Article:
In Moscow, thousands of protesters marched again on Saturday (August 3rd) for free elections. Again, the police made hundreds of arrests. The firmness of the Russian authorities is provoking strong criticism, particularly in Berlin.
With our correspondent in Berlin, Luc André
In the eyes of the German government, the Moscow police acted " disproportionately ". Berlin reminds Russia of its " international obligations ": the guarantee of freedom of expression, freedom of assembly and the holding of free elections.
The German Foreign Ministry is demanding the release of all those arrested and wants to see the independent candidates running for the municipal poll on 8 September.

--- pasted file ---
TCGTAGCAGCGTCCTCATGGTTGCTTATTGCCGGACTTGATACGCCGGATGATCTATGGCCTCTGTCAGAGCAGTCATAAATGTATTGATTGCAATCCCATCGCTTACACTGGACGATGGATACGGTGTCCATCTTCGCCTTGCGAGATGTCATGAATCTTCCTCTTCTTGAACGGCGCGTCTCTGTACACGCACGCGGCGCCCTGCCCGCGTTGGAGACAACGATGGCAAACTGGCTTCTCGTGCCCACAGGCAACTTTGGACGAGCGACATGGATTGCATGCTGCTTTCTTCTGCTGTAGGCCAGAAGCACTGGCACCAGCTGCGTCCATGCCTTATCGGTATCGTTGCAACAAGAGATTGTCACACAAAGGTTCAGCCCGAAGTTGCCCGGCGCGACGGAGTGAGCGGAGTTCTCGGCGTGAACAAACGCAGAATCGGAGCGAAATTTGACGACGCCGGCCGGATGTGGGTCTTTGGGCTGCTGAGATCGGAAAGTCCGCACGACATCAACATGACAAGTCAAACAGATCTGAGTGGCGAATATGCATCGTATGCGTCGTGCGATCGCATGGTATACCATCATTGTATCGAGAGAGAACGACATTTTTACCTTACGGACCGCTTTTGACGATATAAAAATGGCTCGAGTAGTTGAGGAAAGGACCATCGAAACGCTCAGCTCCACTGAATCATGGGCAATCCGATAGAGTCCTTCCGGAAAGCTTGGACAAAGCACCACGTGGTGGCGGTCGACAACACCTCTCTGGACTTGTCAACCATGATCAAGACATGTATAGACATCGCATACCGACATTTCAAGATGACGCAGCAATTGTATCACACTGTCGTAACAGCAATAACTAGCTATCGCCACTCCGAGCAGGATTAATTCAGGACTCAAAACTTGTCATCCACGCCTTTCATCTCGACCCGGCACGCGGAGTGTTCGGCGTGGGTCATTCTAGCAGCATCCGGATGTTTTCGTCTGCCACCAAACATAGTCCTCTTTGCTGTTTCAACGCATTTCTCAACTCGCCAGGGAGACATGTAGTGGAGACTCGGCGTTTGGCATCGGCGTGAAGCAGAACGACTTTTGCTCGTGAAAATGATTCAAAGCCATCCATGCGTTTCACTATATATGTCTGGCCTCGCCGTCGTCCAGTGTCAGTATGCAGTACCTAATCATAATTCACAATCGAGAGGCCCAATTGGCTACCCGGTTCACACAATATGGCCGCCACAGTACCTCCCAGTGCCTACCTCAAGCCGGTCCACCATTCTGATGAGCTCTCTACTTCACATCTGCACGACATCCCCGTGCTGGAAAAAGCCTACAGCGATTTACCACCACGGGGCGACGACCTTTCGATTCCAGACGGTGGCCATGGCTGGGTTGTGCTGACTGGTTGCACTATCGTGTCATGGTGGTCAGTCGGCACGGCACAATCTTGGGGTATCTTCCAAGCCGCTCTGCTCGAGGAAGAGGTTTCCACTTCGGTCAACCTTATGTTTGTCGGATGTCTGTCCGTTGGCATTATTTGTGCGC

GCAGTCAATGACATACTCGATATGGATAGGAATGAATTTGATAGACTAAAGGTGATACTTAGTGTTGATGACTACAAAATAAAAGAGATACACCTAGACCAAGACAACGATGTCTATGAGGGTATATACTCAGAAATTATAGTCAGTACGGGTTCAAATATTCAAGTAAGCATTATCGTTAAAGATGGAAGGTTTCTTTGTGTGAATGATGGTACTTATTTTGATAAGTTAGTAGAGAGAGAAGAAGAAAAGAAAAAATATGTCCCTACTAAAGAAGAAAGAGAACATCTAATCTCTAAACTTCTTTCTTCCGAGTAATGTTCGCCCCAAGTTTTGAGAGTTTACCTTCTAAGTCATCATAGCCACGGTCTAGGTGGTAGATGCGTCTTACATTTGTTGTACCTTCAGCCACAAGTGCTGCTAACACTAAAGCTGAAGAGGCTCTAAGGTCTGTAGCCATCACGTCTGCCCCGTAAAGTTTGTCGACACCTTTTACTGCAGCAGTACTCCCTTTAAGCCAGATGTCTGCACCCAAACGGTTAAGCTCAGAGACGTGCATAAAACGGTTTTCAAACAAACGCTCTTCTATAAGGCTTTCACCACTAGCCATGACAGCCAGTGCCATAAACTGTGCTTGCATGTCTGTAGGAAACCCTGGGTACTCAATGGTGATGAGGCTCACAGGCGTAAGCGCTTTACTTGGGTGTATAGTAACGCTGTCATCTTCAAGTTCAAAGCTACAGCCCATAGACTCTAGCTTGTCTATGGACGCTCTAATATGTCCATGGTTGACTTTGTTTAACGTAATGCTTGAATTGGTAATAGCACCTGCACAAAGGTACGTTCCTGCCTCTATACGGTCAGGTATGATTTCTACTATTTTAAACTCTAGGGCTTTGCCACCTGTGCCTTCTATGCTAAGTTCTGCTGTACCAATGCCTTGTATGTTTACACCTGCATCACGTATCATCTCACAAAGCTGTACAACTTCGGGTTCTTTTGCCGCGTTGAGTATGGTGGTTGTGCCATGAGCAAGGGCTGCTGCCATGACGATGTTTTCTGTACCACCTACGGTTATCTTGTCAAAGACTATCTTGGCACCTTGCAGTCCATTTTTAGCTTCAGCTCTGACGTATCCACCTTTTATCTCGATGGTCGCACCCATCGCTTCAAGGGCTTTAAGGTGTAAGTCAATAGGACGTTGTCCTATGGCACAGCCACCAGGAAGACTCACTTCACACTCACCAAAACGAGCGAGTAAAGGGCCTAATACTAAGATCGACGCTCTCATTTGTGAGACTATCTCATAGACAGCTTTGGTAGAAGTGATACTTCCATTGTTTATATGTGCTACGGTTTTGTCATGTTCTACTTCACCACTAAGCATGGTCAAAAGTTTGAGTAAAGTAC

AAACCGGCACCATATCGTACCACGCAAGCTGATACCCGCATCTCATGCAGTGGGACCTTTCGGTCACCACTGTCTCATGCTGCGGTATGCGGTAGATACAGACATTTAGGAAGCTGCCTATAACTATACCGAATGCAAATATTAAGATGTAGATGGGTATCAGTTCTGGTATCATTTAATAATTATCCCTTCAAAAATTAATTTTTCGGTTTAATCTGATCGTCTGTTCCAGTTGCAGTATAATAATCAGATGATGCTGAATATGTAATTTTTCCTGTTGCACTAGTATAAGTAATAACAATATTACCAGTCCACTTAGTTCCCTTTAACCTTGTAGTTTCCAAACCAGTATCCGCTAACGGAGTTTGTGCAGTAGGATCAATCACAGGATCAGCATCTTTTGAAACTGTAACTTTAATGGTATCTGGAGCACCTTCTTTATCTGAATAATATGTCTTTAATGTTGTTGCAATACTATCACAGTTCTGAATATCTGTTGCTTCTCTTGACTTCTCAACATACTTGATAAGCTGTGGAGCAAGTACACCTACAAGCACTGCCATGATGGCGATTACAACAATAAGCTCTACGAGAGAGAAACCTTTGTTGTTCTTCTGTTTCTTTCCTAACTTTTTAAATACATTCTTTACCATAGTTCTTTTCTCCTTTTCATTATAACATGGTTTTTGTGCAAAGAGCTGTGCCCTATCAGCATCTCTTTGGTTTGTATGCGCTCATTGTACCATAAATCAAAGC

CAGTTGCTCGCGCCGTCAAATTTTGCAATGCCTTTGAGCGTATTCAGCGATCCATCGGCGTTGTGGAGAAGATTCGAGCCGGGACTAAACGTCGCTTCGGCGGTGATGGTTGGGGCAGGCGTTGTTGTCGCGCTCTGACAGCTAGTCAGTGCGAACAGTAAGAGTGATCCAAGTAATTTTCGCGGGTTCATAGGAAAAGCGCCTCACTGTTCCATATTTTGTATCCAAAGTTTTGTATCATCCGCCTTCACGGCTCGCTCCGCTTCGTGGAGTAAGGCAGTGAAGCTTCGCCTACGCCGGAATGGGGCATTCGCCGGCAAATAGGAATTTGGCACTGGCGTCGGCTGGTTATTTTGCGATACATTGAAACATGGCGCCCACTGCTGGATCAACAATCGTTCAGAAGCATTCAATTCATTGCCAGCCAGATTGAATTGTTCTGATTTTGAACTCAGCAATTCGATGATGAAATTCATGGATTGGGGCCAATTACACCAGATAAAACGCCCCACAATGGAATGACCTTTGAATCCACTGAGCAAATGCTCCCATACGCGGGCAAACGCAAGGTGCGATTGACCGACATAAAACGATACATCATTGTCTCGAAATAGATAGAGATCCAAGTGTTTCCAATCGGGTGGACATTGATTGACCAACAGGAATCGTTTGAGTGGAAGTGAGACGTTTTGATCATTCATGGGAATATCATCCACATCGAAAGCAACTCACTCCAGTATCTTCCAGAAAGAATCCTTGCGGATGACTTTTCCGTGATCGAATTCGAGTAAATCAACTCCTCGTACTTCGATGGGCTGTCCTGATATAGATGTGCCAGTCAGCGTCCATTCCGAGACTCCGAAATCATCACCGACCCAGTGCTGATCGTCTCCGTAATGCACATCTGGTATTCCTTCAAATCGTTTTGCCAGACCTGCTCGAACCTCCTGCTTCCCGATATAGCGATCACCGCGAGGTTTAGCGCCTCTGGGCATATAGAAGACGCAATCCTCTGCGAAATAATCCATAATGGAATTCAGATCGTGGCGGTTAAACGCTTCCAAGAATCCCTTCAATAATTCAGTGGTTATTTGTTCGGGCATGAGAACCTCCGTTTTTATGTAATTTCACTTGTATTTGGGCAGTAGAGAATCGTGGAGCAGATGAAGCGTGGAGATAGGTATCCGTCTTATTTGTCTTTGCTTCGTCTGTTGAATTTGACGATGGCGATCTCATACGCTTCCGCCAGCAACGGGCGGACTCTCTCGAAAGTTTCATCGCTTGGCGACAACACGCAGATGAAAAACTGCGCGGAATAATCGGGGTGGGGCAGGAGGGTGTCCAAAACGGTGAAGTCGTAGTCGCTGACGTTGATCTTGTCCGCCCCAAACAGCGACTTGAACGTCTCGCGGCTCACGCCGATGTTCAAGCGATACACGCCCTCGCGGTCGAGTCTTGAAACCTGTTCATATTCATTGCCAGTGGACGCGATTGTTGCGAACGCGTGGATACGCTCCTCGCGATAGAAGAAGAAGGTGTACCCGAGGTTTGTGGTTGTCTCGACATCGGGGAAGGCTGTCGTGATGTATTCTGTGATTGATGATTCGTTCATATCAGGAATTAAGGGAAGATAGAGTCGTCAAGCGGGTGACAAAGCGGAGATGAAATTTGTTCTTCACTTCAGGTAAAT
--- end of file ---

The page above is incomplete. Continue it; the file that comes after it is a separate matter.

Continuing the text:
The tone is firm, but not unusual. The Federal Republic advocates dialogue with Russia, despite the annexation of Crimea, but regularly criticizes human rights violations. Last week, Berlin had already called for the release of the 1,400 people arrested at a similar protest. In the past, Germany has condemned with the same severity the attitude of Russian power against the opponent Alexei Navalny .
Angela Merkel can afford this franchise. Germany remains the preferred interlocutor of Russia within the European Union. And the country is an important economic partner. Despite the sanctions, German companies invest heavily in Russia: more than 3 billion euros in 2018. That is a quarter of foreign investment in the country.
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